) LLANGOLLEN". LOCAL BOARD, SErIo 6TH.-Present; Mr S. G. FeL. (chairman), Cat. Best, Major Tottenham. Messrs Thomas Hughes, Samuel Hughes, Ed. Roberts, E. H" Roberts, and Wilham Jones. On tue minutes of tae previous meeting being read, the Chairman saidalettar of his to Mr Richards was not recorded. There was also a letter from Captain Best explaining the cause of his absence, and declaring if present to adhere to the resolution arrived at in the private meeting. The clerk said he had thought it unnecessary to enter them on the minutes, there being no order to that effect. Itwaf aggreed to have their letters recorded. The chairman said there was also a motion made at the close of the meeting, which was also not entered. Major Tottenham said he was not aware of any motion that was made, He stayed to the end of the meetine, and did. not leave until the chairman distinctly stated that the business was over. lie protested against the informality of the proceedings. As to the private meetings alluded to, he should hiee to know what took place there, as it (seemed to him that the whole matter had beeltar- ranged beforehand. The Chairman admitted that there had been au ommission on his part in pot bringing ■ that motion on earlier. Nevertheless, it had come on in proper order, as the cheques were all signed after- wards. He was aware that lie had said he knew of no more business to be done then, but at the time this .motion had escaped his memory. Major Tottenham strongly objected to the proceedings alter he left the room, which were most irregular. Captain Best thought the better plan would be to have every- tiling clone in a regular manner. The chair- 1 man read the bye-law relating to the appointment i of clerk and various other officers of the board, and said that it was absolutely within the power of this board to appoint or remiss an ofiicer at discretion, within one month or sfx weeks, or any other reasonable' time. T'ie clerk said the resolution was at present a tt iiUty. I simply expressed that there was a differenc 01 opinion between the present members of the board and those who had appointed him to the office. After ?otae discussion the chairman moved. That Mr Richards cease to be clerk of this board on the 31st J annan. I87S." Captain Best seconded- Major i otteuham proposed as an amendment- that eight months notice be given instead of five months. The reason for that was t hat the election of members for -the new board would ir.eii have been over, and they would be aide £ know tue opinion ol the ratepayers upon this question before it was decided. The amend- ment on Deing lJlll. up was not seconded, all the member" witn exception of Major Tottenham voting for the original motion.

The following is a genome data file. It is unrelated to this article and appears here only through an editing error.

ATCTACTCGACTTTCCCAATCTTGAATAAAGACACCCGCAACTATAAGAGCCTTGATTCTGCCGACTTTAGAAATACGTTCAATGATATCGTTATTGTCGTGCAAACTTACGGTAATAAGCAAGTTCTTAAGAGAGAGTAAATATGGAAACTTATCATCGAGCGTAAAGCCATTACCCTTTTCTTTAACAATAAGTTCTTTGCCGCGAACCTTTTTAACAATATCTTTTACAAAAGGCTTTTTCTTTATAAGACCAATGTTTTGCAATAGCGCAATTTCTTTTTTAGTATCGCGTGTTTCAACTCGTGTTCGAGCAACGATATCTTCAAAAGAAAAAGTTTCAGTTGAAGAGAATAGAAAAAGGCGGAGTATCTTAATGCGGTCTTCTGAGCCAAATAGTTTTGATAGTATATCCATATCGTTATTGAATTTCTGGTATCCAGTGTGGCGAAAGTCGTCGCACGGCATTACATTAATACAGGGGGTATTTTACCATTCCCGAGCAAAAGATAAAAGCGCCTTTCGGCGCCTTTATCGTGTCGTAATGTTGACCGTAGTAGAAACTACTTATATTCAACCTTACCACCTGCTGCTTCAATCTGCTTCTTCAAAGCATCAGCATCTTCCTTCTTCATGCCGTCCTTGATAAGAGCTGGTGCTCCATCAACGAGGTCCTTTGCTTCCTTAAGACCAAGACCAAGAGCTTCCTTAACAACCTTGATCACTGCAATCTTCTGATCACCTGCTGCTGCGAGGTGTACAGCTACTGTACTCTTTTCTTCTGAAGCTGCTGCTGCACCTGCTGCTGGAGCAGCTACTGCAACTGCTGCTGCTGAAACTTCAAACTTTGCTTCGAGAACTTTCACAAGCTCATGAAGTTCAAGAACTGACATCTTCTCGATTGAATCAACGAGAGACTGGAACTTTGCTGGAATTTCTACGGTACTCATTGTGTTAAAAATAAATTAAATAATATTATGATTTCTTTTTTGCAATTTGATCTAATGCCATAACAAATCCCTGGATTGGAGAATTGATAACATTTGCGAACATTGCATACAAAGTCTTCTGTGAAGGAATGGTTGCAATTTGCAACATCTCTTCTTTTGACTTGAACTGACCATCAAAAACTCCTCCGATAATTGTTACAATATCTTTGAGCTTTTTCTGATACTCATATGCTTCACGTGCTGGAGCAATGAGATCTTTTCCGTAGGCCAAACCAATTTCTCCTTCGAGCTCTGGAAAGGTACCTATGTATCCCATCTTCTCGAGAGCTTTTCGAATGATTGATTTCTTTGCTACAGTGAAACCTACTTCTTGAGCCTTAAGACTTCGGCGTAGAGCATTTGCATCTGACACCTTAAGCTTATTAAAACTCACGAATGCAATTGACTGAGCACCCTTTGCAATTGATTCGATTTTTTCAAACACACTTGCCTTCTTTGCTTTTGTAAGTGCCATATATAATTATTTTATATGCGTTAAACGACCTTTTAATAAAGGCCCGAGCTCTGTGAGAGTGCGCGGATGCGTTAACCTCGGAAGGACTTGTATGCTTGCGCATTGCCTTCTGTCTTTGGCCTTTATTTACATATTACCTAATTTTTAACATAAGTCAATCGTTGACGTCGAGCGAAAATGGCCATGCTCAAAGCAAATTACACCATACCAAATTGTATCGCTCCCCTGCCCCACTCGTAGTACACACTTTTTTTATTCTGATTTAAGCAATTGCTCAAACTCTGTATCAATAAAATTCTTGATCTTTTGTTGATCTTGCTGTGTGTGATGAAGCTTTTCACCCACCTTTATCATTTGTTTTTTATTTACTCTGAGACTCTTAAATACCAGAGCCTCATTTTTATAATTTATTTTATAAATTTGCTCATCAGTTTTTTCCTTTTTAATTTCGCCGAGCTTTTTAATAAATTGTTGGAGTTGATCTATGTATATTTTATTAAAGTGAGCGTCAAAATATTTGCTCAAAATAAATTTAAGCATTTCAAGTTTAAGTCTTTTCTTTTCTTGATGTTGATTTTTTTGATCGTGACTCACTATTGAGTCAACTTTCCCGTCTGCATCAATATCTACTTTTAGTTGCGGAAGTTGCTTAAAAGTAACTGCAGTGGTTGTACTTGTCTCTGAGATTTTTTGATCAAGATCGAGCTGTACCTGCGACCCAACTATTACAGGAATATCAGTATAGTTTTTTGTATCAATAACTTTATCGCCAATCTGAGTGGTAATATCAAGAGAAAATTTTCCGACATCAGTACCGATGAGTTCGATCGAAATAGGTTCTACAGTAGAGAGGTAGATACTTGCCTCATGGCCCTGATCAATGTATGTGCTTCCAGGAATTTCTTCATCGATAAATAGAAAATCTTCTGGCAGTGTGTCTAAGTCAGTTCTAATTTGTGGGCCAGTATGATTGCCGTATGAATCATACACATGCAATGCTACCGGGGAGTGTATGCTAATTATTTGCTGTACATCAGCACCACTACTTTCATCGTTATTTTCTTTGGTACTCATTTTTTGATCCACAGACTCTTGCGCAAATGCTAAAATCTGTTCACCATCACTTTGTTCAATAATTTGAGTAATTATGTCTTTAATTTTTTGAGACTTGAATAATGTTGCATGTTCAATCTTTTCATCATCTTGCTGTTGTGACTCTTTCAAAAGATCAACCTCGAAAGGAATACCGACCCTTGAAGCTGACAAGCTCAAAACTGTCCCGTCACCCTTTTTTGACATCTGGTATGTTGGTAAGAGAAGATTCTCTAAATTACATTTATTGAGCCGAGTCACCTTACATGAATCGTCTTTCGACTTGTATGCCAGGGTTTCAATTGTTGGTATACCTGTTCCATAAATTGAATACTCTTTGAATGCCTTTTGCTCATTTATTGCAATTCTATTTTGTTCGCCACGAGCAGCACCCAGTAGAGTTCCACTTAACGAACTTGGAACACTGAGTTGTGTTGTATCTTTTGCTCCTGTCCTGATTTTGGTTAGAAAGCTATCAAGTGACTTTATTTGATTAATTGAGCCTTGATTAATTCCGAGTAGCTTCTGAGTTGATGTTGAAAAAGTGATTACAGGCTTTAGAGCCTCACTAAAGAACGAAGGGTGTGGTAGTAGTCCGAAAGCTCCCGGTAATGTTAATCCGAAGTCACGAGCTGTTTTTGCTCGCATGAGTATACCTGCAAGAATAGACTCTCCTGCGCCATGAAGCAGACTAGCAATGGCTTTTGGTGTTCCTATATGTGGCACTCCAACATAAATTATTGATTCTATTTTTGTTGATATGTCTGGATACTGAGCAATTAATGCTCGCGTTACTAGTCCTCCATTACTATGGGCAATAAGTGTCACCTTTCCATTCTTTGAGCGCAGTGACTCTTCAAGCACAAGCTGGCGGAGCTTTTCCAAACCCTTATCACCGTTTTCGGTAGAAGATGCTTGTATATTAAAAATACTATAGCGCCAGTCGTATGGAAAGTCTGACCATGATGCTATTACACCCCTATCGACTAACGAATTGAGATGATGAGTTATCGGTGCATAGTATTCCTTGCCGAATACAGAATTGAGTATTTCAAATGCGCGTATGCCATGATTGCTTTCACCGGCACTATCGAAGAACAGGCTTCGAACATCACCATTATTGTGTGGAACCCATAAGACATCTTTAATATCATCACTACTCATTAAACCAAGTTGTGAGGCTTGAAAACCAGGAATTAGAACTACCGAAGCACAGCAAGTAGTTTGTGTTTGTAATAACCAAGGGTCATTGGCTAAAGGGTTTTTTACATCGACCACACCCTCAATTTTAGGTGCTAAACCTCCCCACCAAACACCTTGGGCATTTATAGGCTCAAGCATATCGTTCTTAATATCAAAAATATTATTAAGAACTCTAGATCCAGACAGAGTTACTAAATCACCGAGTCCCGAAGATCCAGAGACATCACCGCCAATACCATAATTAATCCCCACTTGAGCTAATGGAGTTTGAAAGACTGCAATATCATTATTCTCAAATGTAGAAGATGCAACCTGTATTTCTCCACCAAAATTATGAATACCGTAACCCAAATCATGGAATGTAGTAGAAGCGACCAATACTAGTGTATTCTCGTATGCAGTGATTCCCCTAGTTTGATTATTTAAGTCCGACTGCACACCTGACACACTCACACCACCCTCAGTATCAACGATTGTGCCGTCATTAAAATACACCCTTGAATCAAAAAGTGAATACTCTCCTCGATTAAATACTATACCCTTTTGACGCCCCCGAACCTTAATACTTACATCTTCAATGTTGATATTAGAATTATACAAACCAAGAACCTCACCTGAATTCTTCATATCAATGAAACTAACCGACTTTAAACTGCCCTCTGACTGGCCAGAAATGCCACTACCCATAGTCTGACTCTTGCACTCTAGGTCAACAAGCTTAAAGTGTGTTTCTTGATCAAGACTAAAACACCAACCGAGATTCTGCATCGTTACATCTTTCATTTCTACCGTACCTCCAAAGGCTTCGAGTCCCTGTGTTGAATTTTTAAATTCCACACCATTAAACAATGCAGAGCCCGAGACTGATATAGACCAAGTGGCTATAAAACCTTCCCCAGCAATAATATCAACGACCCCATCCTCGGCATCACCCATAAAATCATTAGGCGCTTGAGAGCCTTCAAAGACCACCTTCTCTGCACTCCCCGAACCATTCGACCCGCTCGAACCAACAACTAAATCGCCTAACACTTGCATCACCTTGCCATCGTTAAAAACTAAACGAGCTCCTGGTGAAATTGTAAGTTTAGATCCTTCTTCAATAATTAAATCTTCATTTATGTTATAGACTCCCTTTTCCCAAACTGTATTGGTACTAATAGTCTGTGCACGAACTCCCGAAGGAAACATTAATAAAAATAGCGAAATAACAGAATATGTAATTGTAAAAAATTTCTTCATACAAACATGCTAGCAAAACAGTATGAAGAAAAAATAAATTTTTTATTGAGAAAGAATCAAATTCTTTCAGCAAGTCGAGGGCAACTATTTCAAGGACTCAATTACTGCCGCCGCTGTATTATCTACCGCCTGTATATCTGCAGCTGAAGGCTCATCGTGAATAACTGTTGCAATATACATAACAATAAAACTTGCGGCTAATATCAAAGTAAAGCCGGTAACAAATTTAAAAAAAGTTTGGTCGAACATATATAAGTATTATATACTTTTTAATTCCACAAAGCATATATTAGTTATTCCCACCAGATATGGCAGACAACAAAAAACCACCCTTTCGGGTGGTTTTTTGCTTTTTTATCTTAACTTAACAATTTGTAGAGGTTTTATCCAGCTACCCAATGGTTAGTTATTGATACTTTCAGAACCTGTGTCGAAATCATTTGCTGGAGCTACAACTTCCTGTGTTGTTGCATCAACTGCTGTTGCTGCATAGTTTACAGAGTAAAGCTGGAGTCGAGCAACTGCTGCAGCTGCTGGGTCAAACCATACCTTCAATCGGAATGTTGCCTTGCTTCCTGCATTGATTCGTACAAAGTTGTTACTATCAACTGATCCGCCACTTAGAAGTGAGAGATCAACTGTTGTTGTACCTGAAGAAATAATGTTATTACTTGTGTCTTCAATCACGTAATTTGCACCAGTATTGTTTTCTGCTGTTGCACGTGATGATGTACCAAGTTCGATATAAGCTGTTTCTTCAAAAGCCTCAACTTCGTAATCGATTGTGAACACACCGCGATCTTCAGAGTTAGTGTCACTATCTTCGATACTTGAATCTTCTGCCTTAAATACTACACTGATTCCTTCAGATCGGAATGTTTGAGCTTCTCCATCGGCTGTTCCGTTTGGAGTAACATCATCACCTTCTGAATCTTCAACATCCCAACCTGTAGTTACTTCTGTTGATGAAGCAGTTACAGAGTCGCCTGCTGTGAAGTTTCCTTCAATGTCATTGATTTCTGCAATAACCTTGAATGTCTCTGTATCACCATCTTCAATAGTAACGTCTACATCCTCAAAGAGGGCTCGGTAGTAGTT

jBOKOCuH PETTY SESSIONS.
stick, and. afterwards, when she was drunk, she asked for the wood bilek. It was given her, and when she would have it, she fell with the wood on the top of her. ilai-ia Me*vdith said that on Tuesday evening the defendant used very abusive language to prosecu- trix without any provocation, and struck her, a net she rolled over. The defendant's son, a lad off fifteen, who had a bruise on his idt eye, said that Mrs Griffiths gave him a stick (produced), and at the time of the alleged assault the prosecutrix was drunk, and the wood fell on her. P.C. Juhn Dickon said that the old woman was sober, but the defendant and Meredith were the worse for drink. Defendant stated that the wood fell on the complainant.. Defendant had been up four times before, and she was fined 12s G 1, or seven days' imprisonment. The money was paid. DRUNKENNESS. George Richards, a young man, was charged with being drunt: and disorderly in the public streets, on Saturday, the 8Lh inst. P.C. Richards said the defendant was drunk in the street, and making a row. Witness asked de- fendant for his name, and got the reply, co Jones," but being suspicious, he took him to the station, where the defendant- gave his real name. Defendant said he was a tailor by trade, employed in Wrexham, and had not been up before. The Bench fined him 7s and 2s 6d costs, or seven days. TUESDAY.—Before the Mayor. VAGRANCY. Bridget Ivory, a tramp, was charged by P.C. Windsor with vagrancy. P.C. Windsor deposed to finding the prisoner in a drunken and incapable condition in the Feathers garden, about a quarter past eleven. She was sitting down on the potatoes crying, and said she had got through the hedge to escape,from some young men who had chased her. Prisoner said she came from St. Helens, and was on her way to Gswestry, where she heard her husband, a tailor, had found employment. She was dismissed on promising to leave the town forthwith.